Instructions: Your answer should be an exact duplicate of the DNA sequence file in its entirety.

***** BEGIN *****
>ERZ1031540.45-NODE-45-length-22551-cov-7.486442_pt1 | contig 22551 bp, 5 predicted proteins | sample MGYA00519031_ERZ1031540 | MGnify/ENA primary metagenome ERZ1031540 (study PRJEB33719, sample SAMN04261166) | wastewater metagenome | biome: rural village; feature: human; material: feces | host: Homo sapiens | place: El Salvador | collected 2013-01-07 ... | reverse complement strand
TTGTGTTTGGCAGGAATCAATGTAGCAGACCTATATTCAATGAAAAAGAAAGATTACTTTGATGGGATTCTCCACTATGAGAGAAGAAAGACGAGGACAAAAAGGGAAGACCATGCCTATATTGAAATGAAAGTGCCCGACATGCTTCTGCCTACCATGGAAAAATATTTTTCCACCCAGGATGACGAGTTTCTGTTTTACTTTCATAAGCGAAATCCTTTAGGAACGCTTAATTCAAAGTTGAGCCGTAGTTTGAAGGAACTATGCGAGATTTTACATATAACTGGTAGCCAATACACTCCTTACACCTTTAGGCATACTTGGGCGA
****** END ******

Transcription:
>ERZ1031540.45-NODE-45-length-22551-cov-7.486442_pt1 | contig 22551 bp, 5 predicted proteins | sample MGYA00519031_ERZ1031540 | MGnify/ENA primary metagenome ERZ1031540 (study PRJEB33719, sample SAMN04261166) | wastewater metagenome | biome: rural village; feature: human; material: feces | host: Homo sapiens | place: El Salvador | collected 2013-01-07 ... | reverse complement strand
TTGTGTTTGGCAGGAATCAATGTAGCAGACCTATATTCAATGAAAAAGAAAGATTACTTTGATGGGATTCTCCACTATGAGAGAAGAAAGACGAGGACAAAAAGGGAAGACCATGCCTATATTGAAATGAAAGTGCCCGACATGCTTCTGCCTACCATGGAAAAATATTTTTCCACCCAGGATGACGAGTTTCTGTTTTACTTTCATAAGCGAAATCCTTTAGGAACGCTTAATTCAAAGTTGAGCCGTAGTTTGAAGGAACTATGCGAGATTTTACATATAACTGGTAGCCAATACACTCCTTACACCTTTAGGCATACTTGGGCGA